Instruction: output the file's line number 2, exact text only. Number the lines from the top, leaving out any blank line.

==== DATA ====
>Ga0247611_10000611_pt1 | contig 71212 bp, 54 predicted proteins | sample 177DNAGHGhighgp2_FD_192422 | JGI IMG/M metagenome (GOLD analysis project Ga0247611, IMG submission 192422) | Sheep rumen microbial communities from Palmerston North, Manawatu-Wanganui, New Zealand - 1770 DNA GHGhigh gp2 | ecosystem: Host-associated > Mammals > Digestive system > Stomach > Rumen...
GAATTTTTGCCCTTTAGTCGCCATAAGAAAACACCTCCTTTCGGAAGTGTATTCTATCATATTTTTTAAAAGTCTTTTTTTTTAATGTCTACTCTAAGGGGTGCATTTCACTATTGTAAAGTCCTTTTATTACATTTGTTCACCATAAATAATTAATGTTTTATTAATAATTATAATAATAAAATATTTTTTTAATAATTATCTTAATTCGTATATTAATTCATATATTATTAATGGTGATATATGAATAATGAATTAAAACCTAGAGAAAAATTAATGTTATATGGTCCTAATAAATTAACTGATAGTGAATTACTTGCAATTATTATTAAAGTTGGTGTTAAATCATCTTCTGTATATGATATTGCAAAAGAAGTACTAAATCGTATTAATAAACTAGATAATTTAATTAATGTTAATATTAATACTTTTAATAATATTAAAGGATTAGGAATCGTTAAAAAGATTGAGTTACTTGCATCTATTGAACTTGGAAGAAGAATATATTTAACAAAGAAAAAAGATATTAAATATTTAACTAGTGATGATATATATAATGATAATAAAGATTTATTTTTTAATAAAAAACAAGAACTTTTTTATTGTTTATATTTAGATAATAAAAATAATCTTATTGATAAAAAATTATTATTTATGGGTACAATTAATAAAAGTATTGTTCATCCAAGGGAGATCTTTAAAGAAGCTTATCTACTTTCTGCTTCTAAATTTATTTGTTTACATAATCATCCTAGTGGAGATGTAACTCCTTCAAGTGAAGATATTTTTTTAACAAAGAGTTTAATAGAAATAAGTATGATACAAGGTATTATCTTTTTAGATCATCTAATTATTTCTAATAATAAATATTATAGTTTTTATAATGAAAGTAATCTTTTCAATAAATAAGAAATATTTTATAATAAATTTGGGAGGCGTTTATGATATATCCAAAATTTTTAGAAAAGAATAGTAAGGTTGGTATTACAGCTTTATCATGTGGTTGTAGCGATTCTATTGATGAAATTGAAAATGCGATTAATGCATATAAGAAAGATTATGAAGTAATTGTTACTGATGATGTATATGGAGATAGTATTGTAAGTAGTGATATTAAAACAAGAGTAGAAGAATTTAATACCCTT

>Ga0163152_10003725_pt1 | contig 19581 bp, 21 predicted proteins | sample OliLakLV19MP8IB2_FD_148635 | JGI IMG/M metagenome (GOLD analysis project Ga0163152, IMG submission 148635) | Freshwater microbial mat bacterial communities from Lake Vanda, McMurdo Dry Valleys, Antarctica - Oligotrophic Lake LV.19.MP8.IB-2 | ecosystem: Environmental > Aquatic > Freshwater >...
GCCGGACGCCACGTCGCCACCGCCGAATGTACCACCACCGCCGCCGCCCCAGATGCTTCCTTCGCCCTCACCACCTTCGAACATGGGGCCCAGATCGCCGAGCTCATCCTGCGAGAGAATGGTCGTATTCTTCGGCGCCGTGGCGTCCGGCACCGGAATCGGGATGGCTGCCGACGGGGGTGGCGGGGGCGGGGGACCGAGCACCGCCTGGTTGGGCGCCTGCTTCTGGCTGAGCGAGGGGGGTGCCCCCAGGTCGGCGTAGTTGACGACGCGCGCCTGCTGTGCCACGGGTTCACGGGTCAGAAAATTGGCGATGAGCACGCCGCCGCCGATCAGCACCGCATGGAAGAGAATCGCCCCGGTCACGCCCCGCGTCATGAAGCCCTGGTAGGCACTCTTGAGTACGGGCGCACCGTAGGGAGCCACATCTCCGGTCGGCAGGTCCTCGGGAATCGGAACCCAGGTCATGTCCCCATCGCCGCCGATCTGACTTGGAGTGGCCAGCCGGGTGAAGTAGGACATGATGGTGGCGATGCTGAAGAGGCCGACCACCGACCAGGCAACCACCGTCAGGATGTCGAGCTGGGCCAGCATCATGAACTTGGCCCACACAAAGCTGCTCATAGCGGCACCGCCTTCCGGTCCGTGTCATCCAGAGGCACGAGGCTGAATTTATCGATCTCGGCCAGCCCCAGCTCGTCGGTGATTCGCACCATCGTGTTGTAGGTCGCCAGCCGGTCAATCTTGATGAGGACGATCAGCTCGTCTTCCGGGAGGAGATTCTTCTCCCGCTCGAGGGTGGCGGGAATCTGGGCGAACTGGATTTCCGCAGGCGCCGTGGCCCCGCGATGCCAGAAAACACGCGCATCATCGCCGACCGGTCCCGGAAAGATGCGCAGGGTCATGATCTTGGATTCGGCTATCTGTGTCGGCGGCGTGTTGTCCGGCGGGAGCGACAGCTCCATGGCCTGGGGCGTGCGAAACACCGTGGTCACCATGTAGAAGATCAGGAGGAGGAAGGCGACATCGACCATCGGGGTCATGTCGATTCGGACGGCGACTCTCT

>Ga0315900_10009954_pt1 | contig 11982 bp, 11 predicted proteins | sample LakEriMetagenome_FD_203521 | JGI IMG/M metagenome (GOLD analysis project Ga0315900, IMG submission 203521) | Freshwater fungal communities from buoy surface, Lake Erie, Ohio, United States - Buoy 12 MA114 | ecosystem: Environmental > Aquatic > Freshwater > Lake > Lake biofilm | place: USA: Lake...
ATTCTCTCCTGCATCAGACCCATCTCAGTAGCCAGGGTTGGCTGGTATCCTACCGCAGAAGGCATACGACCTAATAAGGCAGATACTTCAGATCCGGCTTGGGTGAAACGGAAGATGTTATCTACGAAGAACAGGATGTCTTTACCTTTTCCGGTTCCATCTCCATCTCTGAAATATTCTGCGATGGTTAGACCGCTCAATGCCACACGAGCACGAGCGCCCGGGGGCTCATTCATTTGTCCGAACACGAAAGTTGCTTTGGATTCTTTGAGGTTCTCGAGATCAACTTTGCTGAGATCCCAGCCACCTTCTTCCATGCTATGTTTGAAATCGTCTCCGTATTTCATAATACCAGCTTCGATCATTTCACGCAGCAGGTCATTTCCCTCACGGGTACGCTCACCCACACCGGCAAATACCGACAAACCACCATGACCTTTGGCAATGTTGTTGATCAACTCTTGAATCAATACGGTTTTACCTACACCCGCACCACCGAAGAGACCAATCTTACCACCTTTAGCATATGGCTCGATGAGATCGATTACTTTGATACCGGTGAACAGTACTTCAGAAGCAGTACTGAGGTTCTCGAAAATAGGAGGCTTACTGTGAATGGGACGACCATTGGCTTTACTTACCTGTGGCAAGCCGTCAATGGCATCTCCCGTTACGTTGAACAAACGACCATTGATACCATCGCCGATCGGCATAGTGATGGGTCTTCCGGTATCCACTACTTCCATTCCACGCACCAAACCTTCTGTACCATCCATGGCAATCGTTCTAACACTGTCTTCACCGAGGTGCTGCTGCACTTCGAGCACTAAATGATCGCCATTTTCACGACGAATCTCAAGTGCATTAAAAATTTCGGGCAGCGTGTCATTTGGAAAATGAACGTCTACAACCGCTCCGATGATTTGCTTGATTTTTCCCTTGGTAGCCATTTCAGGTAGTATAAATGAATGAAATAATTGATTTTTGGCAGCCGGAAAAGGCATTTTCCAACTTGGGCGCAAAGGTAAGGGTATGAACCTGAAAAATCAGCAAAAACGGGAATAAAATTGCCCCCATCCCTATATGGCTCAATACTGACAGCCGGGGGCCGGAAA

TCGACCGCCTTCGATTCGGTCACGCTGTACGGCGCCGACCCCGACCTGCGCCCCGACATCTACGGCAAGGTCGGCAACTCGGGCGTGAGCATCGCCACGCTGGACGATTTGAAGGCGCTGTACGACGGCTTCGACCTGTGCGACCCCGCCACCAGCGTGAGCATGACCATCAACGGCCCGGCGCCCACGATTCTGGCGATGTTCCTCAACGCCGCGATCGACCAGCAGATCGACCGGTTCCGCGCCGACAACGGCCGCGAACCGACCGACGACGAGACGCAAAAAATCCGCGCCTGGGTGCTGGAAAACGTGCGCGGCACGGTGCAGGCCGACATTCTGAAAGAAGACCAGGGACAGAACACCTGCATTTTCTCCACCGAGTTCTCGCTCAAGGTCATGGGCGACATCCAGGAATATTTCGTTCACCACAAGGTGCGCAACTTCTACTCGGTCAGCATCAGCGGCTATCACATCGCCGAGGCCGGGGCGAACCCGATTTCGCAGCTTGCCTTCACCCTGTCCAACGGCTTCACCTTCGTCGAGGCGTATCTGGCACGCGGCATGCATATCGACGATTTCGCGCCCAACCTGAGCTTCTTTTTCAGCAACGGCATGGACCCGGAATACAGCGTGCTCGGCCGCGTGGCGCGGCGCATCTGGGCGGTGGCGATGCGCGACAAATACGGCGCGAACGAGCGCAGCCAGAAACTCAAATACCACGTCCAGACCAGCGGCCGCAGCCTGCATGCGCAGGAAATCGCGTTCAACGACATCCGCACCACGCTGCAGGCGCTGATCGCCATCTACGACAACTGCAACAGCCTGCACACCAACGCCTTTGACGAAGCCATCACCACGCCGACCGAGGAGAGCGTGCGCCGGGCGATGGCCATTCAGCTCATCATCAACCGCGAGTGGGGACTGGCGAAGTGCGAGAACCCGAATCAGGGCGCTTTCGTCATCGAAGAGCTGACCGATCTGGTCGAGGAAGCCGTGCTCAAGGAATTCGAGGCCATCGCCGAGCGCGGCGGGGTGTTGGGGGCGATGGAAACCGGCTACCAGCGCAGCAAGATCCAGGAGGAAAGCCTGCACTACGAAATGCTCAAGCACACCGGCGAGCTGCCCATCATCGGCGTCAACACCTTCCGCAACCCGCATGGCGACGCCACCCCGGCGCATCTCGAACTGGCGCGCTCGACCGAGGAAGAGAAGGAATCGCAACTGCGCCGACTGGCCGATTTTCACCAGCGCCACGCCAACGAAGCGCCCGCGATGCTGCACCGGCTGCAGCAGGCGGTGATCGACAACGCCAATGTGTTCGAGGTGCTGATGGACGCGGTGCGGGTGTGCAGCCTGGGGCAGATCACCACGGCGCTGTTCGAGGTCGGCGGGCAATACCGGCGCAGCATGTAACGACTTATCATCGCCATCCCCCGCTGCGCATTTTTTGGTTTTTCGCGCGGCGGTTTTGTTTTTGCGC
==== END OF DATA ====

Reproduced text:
GAATTTTTGCCCTTTAGTCGCCATAAGAAAACACCTCCTTTCGGAAGTGTATTCTATCATATTTTTTAAAAGTCTTTTTTTTTAATGTCTACTCTAAGGGGTGCATTTCACTATTGTAAAGTCCTTTTATTACATTTGTTCACCATAAATAATTAATGTTTTATTAATAATTATAATAATAAAATATTTTTTTAATAATTATCTTAATTCGTATATTAATTCATATATTATTAATGGTGATATATGAATAATGAATTAAAACCTAGAGAAAAATTAATGTTATATGGTCCTAATAAATTAACTGATAGTGAATTACTTGCAATTATTATTAAAGTTGGTGTTAAATCATCTTCTGTATATGATATTGCAAAAGAAGTACTAAATCGTATTAATAAACTAGATAATTTAATTAATGTTAATATTAATACTTTTAATAATATTAAAGGATTAGGAATCGTTAAAAAGATTGAGTTACTTGCATCTATTGAACTTGGAAGAAGAATATATTTAACAAAGAAAAAAGATATTAAATATTTAACTAGTGATGATATATATAATGATAATAAAGATTTATTTTTTAATAAAAAACAAGAACTTTTTTATTGTTTATATTTAGATAATAAAAATAATCTTATTGATAAAAAATTATTATTTATGGGTACAATTAATAAAAGTATTGTTCATCCAAGGGAGATCTTTAAAGAAGCTTATCTACTTTCTGCTTCTAAATTTATTTGTTTACATAATCATCCTAGTGGAGATGTAACTCCTTCAAGTGAAGATATTTTTTTAACAAAGAGTTTAATAGAAATAAGTATGATACAAGGTATTATCTTTTTAGATCATCTAATTATTTCTAATAATAAATATTATAGTTTTTATAATGAAAGTAATCTTTTCAATAAATAAGAAATATTTTATAATAAATTTGGGAGGCGTTTATGATATATCCAAAATTTTTAGAAAAGAATAGTAAGGTTGGTATTACAGCTTTATCATGTGGTTGTAGCGATTCTATTGATGAAATTGAAAATGCGATTAATGCATATAAGAAAGATTATGAAGTAATTGTTACTGATGATGTATATGGAGATAGTATTGTAAGTAGTGATATTAAAACAAGAGTAGAAGAATTTAATACCCTT